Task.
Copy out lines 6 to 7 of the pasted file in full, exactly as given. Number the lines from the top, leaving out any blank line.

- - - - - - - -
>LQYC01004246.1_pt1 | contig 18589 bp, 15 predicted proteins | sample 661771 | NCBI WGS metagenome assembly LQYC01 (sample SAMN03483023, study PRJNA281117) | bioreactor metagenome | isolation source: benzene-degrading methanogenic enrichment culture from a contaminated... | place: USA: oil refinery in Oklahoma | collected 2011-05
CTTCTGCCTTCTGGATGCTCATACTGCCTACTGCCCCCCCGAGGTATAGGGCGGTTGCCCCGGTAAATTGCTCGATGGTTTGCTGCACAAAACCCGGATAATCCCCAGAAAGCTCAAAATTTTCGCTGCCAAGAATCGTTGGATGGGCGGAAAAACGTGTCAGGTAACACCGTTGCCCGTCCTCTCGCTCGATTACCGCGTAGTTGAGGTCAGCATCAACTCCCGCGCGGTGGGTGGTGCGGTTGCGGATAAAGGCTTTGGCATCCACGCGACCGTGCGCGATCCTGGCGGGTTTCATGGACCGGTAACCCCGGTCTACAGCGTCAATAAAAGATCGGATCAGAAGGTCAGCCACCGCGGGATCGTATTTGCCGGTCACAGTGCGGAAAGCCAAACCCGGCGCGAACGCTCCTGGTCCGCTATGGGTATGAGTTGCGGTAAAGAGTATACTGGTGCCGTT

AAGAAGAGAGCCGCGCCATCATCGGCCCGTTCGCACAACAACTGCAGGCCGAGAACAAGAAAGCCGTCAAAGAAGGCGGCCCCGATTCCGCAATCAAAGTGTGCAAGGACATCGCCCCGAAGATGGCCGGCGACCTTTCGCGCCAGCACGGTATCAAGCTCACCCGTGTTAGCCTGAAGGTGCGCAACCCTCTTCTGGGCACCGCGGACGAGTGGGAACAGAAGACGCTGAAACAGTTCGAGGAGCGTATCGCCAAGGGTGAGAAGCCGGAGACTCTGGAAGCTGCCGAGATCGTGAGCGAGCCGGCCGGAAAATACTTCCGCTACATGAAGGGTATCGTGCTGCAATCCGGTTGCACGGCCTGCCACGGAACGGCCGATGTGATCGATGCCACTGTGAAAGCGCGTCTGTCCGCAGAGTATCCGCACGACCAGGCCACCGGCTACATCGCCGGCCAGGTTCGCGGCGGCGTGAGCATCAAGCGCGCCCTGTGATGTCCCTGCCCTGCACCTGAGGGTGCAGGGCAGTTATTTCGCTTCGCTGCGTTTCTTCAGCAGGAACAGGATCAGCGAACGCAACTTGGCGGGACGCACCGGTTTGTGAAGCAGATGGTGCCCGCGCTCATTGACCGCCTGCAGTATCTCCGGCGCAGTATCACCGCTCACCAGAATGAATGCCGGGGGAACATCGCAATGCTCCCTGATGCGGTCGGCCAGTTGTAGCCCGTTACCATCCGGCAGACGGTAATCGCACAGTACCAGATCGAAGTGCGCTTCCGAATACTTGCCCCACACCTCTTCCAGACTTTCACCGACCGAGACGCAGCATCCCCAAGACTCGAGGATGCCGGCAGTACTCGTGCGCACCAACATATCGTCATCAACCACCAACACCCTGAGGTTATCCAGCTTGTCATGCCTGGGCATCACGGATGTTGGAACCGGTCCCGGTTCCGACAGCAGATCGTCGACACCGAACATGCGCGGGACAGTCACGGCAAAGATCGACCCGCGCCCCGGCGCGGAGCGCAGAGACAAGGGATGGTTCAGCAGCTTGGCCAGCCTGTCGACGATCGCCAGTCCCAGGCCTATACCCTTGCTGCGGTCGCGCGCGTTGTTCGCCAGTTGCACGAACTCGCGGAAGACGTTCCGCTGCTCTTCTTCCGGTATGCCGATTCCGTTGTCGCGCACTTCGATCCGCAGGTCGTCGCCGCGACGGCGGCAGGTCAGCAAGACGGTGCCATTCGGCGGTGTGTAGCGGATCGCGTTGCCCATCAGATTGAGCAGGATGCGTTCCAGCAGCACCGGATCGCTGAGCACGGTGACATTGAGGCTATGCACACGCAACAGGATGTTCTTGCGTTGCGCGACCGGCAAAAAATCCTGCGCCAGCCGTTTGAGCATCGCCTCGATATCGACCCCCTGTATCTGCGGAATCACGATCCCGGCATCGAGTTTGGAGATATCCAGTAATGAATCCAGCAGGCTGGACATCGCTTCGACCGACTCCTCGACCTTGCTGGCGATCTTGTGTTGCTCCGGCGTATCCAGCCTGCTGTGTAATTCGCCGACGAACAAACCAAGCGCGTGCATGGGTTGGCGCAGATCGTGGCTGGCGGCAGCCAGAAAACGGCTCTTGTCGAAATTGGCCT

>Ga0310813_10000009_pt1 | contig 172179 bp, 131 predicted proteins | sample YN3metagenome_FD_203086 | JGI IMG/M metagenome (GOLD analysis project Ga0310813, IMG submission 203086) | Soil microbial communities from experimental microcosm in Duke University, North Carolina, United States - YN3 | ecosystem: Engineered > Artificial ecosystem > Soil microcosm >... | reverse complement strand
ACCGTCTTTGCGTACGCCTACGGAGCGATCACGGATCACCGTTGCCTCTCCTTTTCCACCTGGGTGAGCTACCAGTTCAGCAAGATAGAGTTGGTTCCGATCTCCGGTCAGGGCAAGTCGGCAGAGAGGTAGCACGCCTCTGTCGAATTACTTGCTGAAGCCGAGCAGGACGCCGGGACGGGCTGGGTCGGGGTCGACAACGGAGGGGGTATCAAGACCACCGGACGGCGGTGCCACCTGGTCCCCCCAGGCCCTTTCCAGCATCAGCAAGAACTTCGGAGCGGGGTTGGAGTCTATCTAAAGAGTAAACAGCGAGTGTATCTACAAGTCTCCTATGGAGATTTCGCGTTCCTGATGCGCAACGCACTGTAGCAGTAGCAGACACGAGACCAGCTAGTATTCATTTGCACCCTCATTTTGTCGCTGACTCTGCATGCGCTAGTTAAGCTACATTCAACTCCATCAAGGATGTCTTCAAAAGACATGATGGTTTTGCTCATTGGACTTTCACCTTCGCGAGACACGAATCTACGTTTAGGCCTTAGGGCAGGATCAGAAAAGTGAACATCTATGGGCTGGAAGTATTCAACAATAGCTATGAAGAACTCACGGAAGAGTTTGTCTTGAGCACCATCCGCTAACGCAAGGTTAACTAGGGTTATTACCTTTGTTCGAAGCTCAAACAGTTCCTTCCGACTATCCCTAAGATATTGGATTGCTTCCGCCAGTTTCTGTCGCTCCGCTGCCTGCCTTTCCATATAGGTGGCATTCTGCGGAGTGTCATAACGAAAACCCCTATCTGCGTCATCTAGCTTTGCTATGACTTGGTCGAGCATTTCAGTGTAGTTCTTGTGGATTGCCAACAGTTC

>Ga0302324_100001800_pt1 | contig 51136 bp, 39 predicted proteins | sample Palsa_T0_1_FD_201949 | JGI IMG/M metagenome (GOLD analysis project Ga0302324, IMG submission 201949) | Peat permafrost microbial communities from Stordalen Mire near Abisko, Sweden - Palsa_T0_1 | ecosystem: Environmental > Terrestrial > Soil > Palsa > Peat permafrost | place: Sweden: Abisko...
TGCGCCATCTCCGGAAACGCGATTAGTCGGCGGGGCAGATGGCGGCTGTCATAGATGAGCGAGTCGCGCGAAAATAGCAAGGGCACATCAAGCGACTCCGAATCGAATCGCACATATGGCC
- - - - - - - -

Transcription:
>Ga0302324_100001800_pt1 | contig 51136 bp, 39 predicted proteins | sample Palsa_T0_1_FD_201949 | JGI IMG/M metagenome (GOLD analysis project Ga0302324, IMG submission 201949) | Peat permafrost microbial communities from Stordalen Mire near Abisko, Sweden - Palsa_T0_1 | ecosystem: Environmental > Terrestrial > Soil > Palsa > Peat permafrost | place: Sweden: Abisko...
TGCGCCATCTCCGGAAACGCGATTAGTCGGCGGGGCAGATGGCGGCTGTCATAGATGAGCGAGTCGCGCGAAAATAGCAAGGGCACATCAAGCGACTCCGAATCGAATCGCACATATGGCC